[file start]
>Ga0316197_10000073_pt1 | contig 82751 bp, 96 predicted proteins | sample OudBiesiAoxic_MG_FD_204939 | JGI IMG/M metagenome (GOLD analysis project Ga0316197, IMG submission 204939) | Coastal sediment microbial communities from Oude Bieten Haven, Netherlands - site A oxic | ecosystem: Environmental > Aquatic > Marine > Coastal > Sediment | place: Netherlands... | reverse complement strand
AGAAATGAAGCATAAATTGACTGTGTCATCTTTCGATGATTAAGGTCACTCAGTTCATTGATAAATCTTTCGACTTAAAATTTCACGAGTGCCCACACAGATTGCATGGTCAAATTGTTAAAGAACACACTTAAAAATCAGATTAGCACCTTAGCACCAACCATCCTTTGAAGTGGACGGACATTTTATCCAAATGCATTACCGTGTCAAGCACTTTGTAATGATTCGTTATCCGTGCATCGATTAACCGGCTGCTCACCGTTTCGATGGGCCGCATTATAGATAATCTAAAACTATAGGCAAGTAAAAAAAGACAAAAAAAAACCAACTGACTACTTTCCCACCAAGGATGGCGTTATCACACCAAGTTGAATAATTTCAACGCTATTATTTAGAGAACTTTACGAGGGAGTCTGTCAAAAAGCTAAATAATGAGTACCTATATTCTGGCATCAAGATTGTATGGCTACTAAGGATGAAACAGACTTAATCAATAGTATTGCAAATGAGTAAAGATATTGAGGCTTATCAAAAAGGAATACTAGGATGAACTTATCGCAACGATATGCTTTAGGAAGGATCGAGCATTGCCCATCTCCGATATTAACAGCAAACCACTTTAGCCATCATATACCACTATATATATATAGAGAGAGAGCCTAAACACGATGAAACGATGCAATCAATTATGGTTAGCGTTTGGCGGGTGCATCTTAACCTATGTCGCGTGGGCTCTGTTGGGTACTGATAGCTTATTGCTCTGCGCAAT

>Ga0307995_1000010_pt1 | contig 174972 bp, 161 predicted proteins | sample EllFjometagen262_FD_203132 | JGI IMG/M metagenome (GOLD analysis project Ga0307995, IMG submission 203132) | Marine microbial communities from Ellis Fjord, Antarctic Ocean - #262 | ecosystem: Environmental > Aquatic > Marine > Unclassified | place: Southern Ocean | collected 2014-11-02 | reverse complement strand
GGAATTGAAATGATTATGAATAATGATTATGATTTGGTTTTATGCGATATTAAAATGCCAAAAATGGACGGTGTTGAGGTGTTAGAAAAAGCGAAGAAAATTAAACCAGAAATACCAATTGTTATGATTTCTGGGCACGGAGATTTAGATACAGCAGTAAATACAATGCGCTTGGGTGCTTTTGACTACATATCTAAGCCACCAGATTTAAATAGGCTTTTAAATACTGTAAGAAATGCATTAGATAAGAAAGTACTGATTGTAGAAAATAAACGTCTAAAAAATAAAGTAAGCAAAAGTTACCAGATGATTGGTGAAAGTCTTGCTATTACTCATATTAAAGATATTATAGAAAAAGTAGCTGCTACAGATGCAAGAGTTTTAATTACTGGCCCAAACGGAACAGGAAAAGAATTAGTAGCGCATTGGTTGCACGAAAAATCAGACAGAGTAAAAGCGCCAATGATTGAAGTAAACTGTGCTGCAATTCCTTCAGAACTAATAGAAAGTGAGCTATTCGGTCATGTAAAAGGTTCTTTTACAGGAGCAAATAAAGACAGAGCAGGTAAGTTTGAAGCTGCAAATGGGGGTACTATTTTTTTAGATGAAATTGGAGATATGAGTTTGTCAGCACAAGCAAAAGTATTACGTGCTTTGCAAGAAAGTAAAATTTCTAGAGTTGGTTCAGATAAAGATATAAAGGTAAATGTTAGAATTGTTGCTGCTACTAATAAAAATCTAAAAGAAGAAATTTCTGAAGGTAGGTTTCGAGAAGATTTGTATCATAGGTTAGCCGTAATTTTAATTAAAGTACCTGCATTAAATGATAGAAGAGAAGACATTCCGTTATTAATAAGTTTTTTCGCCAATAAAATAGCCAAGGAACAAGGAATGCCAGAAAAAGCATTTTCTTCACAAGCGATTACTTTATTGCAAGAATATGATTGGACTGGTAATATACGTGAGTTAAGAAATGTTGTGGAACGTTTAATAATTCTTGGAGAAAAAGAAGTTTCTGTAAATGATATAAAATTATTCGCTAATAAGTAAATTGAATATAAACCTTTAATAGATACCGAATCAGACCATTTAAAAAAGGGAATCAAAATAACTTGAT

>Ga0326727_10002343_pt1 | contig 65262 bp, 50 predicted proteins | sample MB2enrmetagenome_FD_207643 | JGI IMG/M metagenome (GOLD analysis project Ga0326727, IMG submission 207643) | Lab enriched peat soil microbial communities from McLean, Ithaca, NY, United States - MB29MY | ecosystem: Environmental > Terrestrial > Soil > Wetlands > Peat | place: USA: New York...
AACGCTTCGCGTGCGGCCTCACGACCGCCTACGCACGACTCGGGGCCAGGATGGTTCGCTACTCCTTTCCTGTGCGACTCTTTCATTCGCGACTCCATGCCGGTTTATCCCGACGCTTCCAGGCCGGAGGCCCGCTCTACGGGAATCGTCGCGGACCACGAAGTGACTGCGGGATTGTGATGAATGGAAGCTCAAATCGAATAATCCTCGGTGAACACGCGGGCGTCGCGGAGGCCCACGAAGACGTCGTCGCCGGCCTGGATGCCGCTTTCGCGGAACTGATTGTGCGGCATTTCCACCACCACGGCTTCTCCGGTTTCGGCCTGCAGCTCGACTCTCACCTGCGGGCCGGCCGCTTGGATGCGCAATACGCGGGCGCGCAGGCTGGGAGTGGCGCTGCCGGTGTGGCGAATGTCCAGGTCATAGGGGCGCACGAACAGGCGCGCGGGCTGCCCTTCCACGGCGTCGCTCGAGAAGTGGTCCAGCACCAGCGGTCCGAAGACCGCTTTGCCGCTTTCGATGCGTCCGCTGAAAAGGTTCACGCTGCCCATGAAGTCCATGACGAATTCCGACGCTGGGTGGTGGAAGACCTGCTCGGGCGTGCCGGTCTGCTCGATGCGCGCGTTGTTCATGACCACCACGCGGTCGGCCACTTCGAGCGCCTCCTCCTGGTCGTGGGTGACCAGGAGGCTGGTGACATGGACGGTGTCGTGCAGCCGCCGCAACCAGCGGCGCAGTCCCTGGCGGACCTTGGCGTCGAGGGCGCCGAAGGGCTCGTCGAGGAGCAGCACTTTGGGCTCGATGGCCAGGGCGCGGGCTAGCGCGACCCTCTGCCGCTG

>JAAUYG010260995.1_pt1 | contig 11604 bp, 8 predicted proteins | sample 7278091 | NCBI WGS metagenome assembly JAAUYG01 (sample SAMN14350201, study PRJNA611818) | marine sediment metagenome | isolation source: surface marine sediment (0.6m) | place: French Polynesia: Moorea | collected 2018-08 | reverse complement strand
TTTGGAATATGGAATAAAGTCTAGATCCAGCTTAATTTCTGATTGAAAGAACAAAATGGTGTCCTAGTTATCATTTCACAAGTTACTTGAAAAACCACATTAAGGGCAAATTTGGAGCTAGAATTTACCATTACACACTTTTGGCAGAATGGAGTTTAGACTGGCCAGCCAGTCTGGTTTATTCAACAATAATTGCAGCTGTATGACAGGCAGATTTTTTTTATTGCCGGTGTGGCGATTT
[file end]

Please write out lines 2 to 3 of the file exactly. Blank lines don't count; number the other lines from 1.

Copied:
AGAAATGAAGCATAAATTGACTGTGTCATCTTTCGATGATTAAGGTCACTCAGTTCATTGATAAATCTTTCGACTTAAAATTTCACGAGTGCCCACACAGATTGCATGGTCAAATTGTTAAAGAACACACTTAAAAATCAGATTAGCACCTTAGCACCAACCATCCTTTGAAGTGGACGGACATTTTATCCAAATGCATTACCGTGTCAAGCACTTTGTAATGATTCGTTATCCGTGCATCGATTAACCGGCTGCTCACCGTTTCGATGGGCCGCATTATAGATAATCTAAAACTATAGGCAAGTAAAAAAAGACAAAAAAAAACCAACTGACTACTTTCCCACCAAGGATGGCGTTATCACACCAAGTTGAATAATTTCAACGCTATTATTTAGAGAACTTTACGAGGGAGTCTGTCAAAAAGCTAAATAATGAGTACCTATATTCTGGCATCAAGATTGTATGGCTACTAAGGATGAAACAGACTTAATCAATAGTATTGCAAATGAGTAAAGATATTGAGGCTTATCAAAAAGGAATACTAGGATGAACTTATCGCAACGATATGCTTTAGGAAGGATCGAGCATTGCCCATCTCCGATATTAACAGCAAACCACTTTAGCCATCATATACCACTATATATATATAGAGAGAGAGCCTAAACACGATGAAACGATGCAATCAATTATGGTTAGCGTTTGGCGGGTGCATCTTAACCTATGTCGCGTGGGCTCTGTTGGGTACTGATAGCTTATTGCTCTGCGCAAT

>Ga0307995_1000010_pt1 | contig 174972 bp, 161 predicted proteins | sample EllFjometagen262_FD_203132 | JGI IMG/M metagenome (GOLD analysis project Ga0307995, IMG submission 203132) | Marine microbial communities from Ellis Fjord, Antarctic Ocean - #262 | ecosystem: Environmental > Aquatic > Marine > Unclassified | place: Southern Ocean | collected 2014-11-02 | reverse complement strand